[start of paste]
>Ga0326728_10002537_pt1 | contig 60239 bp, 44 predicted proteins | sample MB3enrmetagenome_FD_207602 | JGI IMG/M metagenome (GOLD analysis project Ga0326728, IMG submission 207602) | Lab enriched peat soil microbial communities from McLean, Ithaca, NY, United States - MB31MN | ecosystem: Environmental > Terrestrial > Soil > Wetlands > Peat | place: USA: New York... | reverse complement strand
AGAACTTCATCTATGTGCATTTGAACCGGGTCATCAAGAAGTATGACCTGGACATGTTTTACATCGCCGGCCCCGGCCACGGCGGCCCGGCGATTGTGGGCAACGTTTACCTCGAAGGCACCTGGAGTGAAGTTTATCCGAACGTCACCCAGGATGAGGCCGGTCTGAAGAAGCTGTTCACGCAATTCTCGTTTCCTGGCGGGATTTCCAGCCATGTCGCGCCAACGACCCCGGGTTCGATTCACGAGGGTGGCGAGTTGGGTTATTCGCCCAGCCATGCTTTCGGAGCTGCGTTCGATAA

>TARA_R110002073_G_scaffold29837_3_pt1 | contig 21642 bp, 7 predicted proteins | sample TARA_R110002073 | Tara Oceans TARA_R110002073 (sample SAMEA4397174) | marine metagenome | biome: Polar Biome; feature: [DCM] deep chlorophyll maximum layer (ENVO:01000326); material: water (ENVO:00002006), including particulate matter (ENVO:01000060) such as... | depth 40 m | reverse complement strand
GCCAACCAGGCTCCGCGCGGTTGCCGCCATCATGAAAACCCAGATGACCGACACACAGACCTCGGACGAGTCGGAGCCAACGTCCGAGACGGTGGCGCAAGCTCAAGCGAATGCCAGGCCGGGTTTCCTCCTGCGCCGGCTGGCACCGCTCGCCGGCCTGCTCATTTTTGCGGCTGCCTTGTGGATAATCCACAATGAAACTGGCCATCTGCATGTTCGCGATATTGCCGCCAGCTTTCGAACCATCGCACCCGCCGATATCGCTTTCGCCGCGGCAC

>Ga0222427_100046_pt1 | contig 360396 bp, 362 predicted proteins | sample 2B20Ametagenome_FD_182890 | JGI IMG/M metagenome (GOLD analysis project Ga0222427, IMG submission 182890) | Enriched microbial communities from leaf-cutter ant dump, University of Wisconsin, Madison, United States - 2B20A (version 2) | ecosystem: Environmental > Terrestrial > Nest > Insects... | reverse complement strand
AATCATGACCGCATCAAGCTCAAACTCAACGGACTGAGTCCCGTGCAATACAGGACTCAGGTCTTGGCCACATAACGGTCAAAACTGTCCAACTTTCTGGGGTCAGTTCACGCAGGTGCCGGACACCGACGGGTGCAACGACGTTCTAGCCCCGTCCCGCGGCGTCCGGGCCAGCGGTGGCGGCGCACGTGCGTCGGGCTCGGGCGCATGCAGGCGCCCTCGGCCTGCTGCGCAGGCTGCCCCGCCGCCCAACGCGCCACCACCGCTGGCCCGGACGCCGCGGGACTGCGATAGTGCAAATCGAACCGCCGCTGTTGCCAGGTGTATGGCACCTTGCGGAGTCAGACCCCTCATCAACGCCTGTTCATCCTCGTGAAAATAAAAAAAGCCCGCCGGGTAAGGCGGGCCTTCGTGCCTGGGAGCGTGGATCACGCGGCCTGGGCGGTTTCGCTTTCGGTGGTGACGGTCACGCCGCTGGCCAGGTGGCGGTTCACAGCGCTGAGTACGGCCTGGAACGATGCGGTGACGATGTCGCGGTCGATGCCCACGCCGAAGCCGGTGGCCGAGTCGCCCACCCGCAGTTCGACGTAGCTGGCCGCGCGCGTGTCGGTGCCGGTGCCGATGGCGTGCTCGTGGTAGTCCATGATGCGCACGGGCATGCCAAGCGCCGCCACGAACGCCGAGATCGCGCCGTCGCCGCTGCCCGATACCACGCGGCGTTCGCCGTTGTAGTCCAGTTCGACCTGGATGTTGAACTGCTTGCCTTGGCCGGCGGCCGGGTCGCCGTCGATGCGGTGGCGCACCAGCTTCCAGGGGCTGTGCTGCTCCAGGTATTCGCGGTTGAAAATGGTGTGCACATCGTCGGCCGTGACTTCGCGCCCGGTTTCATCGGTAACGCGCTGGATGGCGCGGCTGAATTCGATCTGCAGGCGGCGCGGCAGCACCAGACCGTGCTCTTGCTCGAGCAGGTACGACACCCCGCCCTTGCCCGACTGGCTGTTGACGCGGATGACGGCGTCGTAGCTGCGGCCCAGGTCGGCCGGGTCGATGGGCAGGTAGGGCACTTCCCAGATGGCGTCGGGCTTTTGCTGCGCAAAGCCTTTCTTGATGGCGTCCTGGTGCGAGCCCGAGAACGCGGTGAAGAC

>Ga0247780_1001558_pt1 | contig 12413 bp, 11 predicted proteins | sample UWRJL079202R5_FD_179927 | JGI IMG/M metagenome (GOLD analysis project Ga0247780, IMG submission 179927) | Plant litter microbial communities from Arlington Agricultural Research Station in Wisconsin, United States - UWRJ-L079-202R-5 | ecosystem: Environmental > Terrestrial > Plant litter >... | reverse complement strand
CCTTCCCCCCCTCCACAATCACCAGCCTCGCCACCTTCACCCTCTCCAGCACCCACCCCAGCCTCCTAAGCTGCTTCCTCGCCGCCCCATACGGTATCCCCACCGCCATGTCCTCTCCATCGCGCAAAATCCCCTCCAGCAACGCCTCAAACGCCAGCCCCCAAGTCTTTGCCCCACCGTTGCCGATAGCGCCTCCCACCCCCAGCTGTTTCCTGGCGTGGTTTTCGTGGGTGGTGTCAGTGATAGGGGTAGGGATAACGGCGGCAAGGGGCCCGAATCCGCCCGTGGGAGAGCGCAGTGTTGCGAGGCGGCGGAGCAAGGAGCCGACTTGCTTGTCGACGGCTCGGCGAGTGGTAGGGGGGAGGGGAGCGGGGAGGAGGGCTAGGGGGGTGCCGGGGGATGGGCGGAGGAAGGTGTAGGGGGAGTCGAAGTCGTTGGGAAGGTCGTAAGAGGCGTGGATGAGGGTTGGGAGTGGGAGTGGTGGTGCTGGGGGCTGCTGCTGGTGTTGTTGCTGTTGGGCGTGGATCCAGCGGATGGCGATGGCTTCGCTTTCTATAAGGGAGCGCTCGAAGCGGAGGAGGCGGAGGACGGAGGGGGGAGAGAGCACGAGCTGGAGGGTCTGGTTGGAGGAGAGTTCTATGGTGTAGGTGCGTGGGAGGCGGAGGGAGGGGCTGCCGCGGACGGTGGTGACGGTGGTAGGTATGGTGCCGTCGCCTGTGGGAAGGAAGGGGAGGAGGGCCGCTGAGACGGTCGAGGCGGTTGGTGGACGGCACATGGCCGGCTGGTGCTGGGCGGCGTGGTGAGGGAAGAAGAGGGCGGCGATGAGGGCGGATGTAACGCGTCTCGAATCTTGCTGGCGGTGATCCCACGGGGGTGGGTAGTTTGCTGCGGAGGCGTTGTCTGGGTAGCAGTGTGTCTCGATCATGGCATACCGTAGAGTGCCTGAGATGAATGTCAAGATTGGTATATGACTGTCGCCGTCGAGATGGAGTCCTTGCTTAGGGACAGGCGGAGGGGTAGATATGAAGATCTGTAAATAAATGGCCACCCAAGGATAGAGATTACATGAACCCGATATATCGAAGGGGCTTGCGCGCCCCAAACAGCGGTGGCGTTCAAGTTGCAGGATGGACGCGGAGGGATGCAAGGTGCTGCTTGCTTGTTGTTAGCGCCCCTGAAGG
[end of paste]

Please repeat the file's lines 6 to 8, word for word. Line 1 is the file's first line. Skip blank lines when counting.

AATCATGACCGCATCAAGCTCAAACTCAACGGACTGAGTCCCGTGCAATACAGGACTCAGGTCTTGGCCACATAACGGTCAAAACTGTCCAACTTTCTGGGGTCAGTTCACGCAGGTGCCGGACACCGACGGGTGCAACGACGTTCTAGCCCCGTCCCGCGGCGTCCGGGCCAGCGGTGGCGGCGCACGTGCGTCGGGCTCGGGCGCATGCAGGCGCCCTCGGCCTGCTGCGCAGGCTGCCCCGCCGCCCAACGCGCCACCACCGCTGGCCCGGACGCCGCGGGACTGCGATAGTGCAAATCGAACCGCCGCTGTTGCCAGGTGTATGGCACCTTGCGGAGTCAGACCCCTCATCAACGCCTGTTCATCCTCGTGAAAATAAAAAAAGCCCGCCGGGTAAGGCGGGCCTTCGTGCCTGGGAGCGTGGATCACGCGGCCTGGGCGGTTTCGCTTTCGGTGGTGACGGTCACGCCGCTGGCCAGGTGGCGGTTCACAGCGCTGAGTACGGCCTGGAACGATGCGGTGACGATGTCGCGGTCGATGCCCACGCCGAAGCCGGTGGCCGAGTCGCCCACCCGCAGTTCGACGTAGCTGGCCGCGCGCGTGTCGGTGCCGGTGCCGATGGCGTGCTCGTGGTAGTCCATGATGCGCACGGGCATGCCAAGCGCCGCCACGAACGCCGAGATCGCGCCGTCGCCGCTGCCCGATACCACGCGGCGTTCGCCGTTGTAGTCCAGTTCGACCTGGATGTTGAACTGCTTGCCTTGGCCGGCGGCCGGGTCGCCGTCGATGCGGTGGCGCACCAGCTTCCAGGGGCTGTGCTGCTCCAGGTATTCGCGGTTGAAAATGGTGTGCACATCGTCGGCCGTGACTTCGCGCCCGGTTTCATCGGTAACGCGCTGGATGGCGCGGCTGAATTCGATCTGCAGGCGGCGCGGCAGCACCAGACCGTGCTCTTGCTCGAGCAGGTACGACACCCCGCCCTTGCCCGACTGGCTGTTGACGCGGATGACGGCGTCGTAGCTGCGGCCCAGGTCGGCCGGGTCGATGGGCAGGTAGGGCACTTCCCAGATGGCGTCGGGCTTTTGCTGCGCAAAGCCTTTCTTGATGGCGTCCTGGTGCGAGCCCGAGAACGCGGTGAAGAC

>Ga0247780_1001558_pt1 | contig 12413 bp, 11 predicted proteins | sample UWRJL079202R5_FD_179927 | JGI IMG/M metagenome (GOLD analysis project Ga0247780, IMG submission 179927) | Plant litter microbial communities from Arlington Agricultural Research Station in Wisconsin, United States - UWRJ-L079-202R-5 | ecosystem: Environmental > Terrestrial > Plant litter >... | reverse complement strand
CCTTCCCCCCCTCCACAATCACCAGCCTCGCCACCTTCACCCTCTCCAGCACCCACCCCAGCCTCCTAAGCTGCTTCCTCGCCGCCCCATACGGTATCCCCACCGCCATGTCCTCTCCATCGCGCAAAATCCCCTCCAGCAACGCCTCAAACGCCAGCCCCCAAGTCTTTGCCCCACCGTTGCCGATAGCGCCTCCCACCCCCAGCTGTTTCCTGGCGTGGTTTTCGTGGGTGGTGTCAGTGATAGGGGTAGGGATAACGGCGGCAAGGGGCCCGAATCCGCCCGTGGGAGAGCGCAGTGTTGCGAGGCGGCGGAGCAAGGAGCCGACTTGCTTGTCGACGGCTCGGCGAGTGGTAGGGGGGAGGGGAGCGGGGAGGAGGGCTAGGGGGGTGCCGGGGGATGGGCGGAGGAAGGTGTAGGGGGAGTCGAAGTCGTTGGGAAGGTCGTAAGAGGCGTGGATGAGGGTTGGGAGTGGGAGTGGTGGTGCTGGGGGCTGCTGCTGGTGTTGTTGCTGTTGGGCGTGGATCCAGCGGATGGCGATGGCTTCGCTTTCTATAAGGGAGCGCTCGAAGCGGAGGAGGCGGAGGACGGAGGGGGGAGAGAGCACGAGCTGGAGGGTCTGGTTGGAGGAGAGTTCTATGGTGTAGGTGCGTGGGAGGCGGAGGGAGGGGCTGCCGCGGACGGTGGTGACGGTGGTAGGTATGGTGCCGTCGCCTGTGGGAAGGAAGGGGAGGAGGGCCGCTGAGACGGTCGAGGCGGTTGGTGGACGGCACATGGCCGGCTGGTGCTGGGCGGCGTGGTGAGGGAAGAAGAGGGCGGCGATGAGGGCGGATGTAACGCGTCTCGAATCTTGCTGGCGGTGATCCCACGGGGGTGGGTAGTTTGCTGCGGAGGCGTTGTCTGGGTAGCAGTGTGTCTCGATCATGGCATACCGTAGAGTGCCTGAGATGAATGTCAAGATTGGTATATGACTGTCGCCGTCGAGATGGAGTCCTTGCTTAGGGACAGGCGGAGGGGTAGATATGAAGATCTGTAAATAAATGGCCACCCAAGGATAGAGATTACATGAACCCGATATATCGAAGGGGCTTGCGCGCCCCAAACAGCGGTGGCGTTCAAGTTGCAGGATGGACGCGGAGGGATGCAAGGTGCTGCTTGCTTGTTGTTAGCGCCCCTGAAGG